The Girl with the Dragon Tattoo is the first book in the Millennium trilogy by Stieg Larsson. The series consists of:
The Girl with the Dragon Tattoo
The Girl Who Played with Fire
The Girl Who Kicked the Hornet’s Nest
It is called the Millennium trilogy because one of the main characters, Mikael Blomqvist, is the part owner and managing editor of the Millennium financial news magazine.
The Girl with the Dragon Tattoo is a thriller centering around a cold case about a missing girl and current sex crimes against women. These two topics seem dissimilar until the end of the book when they come together in a depraved manner to explain the other. Harriet Vanger disappeared in the late 1960s and is presumed dead. Her uncle, Henrik Vanger, is nearing the end of his life and is determined to find out what happened to her before he dies. Mikael Blomqvist, a disgraced financial journalist, is asked to look into the matter. His cover story is that he is writing the family history of the Swedish financial titans, the Vangers, but in truth he is supposed to solve this decades-old mystery.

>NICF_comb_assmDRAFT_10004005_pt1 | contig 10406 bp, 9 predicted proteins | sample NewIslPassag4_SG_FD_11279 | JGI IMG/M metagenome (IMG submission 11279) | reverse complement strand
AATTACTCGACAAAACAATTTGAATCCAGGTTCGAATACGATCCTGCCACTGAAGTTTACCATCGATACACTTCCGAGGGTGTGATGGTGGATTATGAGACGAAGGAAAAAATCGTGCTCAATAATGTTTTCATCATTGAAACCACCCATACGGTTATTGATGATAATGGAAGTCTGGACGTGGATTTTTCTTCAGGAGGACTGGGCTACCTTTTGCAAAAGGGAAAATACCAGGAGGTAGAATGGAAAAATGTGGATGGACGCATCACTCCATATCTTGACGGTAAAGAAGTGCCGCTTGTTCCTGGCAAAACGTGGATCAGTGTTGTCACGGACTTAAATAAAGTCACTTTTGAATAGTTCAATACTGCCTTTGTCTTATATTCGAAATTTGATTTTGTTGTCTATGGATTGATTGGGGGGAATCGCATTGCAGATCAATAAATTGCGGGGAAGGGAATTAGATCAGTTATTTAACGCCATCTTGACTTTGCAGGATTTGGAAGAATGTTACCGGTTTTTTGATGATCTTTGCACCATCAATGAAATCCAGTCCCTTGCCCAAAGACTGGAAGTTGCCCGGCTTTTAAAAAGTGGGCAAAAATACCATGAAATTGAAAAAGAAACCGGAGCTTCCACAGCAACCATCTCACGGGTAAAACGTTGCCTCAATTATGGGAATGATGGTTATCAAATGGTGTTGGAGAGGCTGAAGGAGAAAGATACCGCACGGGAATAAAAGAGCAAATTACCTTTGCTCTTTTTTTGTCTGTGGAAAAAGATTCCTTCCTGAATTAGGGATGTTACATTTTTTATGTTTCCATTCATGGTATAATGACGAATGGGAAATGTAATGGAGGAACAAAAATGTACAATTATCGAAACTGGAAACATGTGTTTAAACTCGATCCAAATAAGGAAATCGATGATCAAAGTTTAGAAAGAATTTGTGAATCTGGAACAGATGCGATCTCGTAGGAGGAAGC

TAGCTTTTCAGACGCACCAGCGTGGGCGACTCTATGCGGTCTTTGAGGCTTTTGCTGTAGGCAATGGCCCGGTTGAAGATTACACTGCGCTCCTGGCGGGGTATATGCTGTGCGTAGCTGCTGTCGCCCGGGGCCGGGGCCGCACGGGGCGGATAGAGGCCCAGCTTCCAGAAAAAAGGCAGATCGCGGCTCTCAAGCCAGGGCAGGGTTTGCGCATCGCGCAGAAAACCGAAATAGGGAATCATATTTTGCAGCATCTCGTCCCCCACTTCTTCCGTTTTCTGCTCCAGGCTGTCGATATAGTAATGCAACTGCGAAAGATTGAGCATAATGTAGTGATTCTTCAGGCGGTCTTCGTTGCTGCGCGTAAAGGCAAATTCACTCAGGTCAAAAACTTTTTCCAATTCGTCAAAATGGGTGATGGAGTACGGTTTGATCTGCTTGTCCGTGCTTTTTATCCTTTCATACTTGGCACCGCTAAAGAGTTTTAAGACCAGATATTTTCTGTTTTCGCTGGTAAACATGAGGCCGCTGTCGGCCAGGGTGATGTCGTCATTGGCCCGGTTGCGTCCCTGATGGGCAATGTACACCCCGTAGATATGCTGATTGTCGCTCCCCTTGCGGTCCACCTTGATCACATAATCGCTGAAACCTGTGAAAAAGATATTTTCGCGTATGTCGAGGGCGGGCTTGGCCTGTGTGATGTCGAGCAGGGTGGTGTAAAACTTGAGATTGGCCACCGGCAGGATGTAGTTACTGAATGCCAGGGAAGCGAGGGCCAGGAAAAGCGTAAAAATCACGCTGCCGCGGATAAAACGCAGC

Characterizations are interesting and full bodied. In particular, the central investigators, Mikael Blomqvist and Lisbeth Salander, are captivating. Secondary characters such as Harriet and Henrik Vanger are equally complex. The pacing was occasionally uneven. Entire chapters were devoted to ferreting out clues and painstakingly piecing them together. Other chapters were filled with action and suspense. I suppose the two methods allowed Larsson to gradually build the tension, and the effect would have been different if the pacing was uniform throughout the book.
One of the most intriguing questions to come out of this book is: to what degree is a person culpable for another person’s crimes? Does remaining silent make you an accomplice? How can violence against women be so endemic and yet unremarked? How can this evilness be stopped?